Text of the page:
As I walked among my beloved vines in the spring of 2016, I wondered how I could get across the sensation of beauty and authenticity that I felt to the dozens of people who visit the cellar every year.
Barolo is drunk from four years after the harvest–that’s a big chunk of life!


I’ve always been convinced that a two-hour visit to the cellar is too brief to explain how much work goes into a quality bottle of wine.
The season begins in the vineyard, with pruning in January followed by tying up the shoots in February.

In March, the pruned vines are shredded and the vineyards tidied (repairing stakes and replacing odd vines…).

In April, the shoots unfurl leaves and in May the trunks are cleaned and superfluous shoots eliminated; superfluous buds are trimmed from the fruiting canes.

In June, the vines flower and the berries begin to appear; by July the grape clusters are complete and fully-formed.

Finally in August the first grapes begin to change colour and the long-awaited harvest in September or October approaches. The season closes in November with fertilising and the sowing of ground cover.

Then work in the cellar begins: three months pass from pressing the wine to decanting it into wood barrels for elevage.


From then, another three years pass before the Barolo can be bottled and then sold.If I consider that from planting a vineyard, a vine will need (at least) three years before producing its first grapes, I conclude that the road is indeed long and winding. For small, artisan makers of quality wine, planting a vineyard and making wine means leaving no detail to chance.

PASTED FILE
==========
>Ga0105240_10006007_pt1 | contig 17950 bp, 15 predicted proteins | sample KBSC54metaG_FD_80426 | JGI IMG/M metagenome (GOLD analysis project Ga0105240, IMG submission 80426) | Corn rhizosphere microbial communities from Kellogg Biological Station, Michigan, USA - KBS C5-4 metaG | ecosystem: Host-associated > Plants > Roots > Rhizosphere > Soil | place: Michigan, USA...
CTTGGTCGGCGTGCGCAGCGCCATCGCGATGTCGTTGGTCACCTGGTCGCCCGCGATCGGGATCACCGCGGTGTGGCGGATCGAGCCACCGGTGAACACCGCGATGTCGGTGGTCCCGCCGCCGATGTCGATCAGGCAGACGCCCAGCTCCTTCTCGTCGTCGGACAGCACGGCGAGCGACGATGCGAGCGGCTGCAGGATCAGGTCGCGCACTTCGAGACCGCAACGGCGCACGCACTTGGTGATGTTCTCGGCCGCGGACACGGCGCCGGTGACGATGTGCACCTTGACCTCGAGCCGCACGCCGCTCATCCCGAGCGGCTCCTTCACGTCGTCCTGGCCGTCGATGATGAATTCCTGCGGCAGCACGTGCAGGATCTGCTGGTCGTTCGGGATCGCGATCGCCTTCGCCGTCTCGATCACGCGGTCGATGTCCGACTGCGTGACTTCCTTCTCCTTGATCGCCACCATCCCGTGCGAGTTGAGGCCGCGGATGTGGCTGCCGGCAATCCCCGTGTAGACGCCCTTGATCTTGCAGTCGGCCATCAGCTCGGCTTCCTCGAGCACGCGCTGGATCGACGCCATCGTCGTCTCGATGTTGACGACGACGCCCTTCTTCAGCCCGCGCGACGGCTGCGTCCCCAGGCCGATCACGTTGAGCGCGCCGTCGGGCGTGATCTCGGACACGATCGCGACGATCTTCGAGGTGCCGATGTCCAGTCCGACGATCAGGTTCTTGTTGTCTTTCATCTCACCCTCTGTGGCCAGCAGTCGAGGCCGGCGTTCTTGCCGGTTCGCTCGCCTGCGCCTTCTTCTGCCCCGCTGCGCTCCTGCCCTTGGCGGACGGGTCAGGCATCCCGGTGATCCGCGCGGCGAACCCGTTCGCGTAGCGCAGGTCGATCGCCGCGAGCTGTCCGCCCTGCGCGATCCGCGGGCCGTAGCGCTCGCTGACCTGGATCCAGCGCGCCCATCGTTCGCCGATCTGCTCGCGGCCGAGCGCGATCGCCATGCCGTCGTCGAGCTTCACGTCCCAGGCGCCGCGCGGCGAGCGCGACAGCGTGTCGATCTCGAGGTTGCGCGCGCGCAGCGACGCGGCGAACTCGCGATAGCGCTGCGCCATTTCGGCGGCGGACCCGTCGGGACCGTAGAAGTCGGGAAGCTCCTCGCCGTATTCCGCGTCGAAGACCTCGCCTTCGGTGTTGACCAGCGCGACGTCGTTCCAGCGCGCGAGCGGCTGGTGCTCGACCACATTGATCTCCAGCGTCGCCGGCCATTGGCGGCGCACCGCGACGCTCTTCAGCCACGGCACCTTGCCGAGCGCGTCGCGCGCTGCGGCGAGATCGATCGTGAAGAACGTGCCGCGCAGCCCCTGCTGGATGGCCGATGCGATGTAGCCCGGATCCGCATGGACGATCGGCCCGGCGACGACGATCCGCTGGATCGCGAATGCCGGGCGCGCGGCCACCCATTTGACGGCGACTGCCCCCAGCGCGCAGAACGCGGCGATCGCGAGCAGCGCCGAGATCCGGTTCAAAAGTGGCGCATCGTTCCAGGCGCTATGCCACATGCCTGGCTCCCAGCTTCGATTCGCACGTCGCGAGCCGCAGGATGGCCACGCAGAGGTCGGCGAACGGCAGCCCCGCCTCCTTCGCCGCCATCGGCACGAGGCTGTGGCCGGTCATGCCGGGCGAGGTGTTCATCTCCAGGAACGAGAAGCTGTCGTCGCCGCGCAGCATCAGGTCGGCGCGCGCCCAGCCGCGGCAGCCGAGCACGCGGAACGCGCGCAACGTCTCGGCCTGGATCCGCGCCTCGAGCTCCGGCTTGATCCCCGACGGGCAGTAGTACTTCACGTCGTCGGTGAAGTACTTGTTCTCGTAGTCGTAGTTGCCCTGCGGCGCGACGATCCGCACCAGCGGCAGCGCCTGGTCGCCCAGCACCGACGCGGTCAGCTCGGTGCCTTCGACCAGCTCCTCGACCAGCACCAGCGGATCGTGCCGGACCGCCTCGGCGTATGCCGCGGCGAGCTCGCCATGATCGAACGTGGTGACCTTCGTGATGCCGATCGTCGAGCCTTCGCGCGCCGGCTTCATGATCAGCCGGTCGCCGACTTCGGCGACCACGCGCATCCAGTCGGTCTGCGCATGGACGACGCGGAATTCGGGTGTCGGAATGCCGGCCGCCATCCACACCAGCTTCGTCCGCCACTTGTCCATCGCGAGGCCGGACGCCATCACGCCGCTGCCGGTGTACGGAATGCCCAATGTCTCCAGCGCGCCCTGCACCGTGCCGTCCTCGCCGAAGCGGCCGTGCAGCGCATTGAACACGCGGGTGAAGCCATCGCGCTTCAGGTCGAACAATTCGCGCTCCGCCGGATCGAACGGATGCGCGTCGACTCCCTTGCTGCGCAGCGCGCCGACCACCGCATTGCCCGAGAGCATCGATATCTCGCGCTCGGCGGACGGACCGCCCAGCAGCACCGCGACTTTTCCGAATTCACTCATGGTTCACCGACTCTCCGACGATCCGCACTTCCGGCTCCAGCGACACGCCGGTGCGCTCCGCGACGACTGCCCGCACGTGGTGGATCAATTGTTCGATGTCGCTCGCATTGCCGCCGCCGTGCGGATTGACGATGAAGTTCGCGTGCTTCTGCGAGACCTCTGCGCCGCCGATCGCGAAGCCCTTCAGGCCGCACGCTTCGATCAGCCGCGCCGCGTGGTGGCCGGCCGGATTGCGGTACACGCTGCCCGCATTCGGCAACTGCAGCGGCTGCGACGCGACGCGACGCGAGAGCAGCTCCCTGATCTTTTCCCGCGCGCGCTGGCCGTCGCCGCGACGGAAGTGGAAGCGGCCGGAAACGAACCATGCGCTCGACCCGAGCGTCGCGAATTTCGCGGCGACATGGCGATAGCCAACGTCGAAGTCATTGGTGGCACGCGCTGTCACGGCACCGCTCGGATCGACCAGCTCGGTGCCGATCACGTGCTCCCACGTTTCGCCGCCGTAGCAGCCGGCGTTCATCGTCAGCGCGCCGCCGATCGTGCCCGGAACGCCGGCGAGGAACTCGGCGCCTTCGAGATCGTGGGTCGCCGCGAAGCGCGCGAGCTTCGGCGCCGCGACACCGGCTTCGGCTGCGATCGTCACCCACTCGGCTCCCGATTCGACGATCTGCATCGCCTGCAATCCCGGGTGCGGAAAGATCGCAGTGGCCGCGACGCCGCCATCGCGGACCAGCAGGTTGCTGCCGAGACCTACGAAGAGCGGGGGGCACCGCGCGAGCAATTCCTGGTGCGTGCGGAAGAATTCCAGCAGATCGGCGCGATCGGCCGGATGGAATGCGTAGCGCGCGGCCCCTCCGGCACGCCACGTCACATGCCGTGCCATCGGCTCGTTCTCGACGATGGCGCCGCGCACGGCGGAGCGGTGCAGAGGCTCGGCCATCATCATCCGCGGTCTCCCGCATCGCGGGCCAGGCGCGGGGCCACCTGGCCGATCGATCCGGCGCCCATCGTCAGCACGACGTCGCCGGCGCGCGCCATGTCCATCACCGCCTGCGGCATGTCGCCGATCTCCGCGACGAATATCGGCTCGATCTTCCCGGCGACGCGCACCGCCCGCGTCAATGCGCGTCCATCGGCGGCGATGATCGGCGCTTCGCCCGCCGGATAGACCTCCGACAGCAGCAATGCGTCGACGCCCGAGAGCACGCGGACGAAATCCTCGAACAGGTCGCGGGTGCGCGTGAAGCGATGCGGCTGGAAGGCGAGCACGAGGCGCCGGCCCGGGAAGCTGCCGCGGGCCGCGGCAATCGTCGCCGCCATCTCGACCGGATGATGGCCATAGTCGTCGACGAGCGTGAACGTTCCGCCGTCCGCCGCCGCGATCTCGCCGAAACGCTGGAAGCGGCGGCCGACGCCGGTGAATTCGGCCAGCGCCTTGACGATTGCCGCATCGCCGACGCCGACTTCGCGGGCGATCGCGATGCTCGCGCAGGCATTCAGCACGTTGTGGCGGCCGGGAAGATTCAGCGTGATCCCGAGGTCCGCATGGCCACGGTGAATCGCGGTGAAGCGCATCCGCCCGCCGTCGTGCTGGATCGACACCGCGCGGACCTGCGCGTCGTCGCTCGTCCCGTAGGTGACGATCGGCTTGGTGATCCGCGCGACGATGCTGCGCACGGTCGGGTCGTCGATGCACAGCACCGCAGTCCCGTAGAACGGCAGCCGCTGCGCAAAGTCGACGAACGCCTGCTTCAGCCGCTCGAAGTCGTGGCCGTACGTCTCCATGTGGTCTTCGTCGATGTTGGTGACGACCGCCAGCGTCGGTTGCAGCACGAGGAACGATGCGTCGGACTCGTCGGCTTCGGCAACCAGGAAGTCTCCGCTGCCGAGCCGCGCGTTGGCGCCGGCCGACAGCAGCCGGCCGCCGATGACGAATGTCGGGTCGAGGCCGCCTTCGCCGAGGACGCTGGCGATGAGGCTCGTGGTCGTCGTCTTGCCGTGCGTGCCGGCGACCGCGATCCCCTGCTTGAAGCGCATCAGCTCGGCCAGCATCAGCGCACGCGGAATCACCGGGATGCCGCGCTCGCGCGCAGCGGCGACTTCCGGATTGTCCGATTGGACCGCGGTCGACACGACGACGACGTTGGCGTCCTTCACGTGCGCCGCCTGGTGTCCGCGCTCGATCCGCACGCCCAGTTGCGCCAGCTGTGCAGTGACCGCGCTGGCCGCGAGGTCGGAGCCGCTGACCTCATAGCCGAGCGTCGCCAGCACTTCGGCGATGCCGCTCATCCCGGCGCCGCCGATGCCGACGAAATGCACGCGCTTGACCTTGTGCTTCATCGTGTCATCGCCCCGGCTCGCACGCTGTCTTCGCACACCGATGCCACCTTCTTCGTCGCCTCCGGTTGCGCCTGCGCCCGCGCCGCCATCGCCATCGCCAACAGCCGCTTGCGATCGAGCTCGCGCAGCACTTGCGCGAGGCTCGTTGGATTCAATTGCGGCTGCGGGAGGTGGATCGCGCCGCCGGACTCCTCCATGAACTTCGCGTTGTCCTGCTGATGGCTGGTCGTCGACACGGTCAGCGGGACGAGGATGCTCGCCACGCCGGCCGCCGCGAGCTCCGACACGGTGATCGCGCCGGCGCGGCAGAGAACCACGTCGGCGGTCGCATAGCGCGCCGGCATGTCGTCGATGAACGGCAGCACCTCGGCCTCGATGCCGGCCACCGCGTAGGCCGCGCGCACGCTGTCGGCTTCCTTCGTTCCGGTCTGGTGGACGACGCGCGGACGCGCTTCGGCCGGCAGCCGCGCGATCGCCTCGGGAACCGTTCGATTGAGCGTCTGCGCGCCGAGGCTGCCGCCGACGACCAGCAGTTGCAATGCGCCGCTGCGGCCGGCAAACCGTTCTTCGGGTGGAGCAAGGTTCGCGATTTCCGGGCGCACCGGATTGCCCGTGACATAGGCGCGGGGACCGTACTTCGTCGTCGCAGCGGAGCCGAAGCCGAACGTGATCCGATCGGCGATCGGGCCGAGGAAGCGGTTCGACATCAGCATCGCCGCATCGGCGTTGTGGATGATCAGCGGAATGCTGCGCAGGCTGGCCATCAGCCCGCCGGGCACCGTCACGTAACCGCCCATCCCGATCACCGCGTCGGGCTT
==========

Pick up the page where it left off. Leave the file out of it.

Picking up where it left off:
It means passing hours and days and months in the vineyard in all kinds of weather and then continuing with long days in the cellar. It means often missing a night’s sleep to solve the problems of each particular harvest, because each year is always different.

Every day winegrowing teaches me this: the art of resilience.


This is how the ‘Adopt a Row’ project came about–to make my vision of involving people in the ‘behind the scenes’ aspect of my work a reality.

In 2017, the project took off and thanks to Marco, my right hand, the community is now a Family sharing the values of the world of wine, which go far beyond the hedonism of a good bottle of wine.

We have an authentic connection with many of the adopters (some of whom have been part of the project for several years).

Welcoming the adopters to the cellar, accompanying them around the vineyards and explaining the reasons for various choices, delving into arguments that are often discussed only superficially, all these things are fantastic!

Adopt a Row has also changed my own outlook–I have an added responsibility for the wine I make as it will also go to the adopters.

More than anything however, it has enriched my life, both professionally and in in sense of fellowship.

The Harvest celebration in October has become the opportunity to crowd around a table every year and toast not only the winding up of the season, but also the joy of sharing!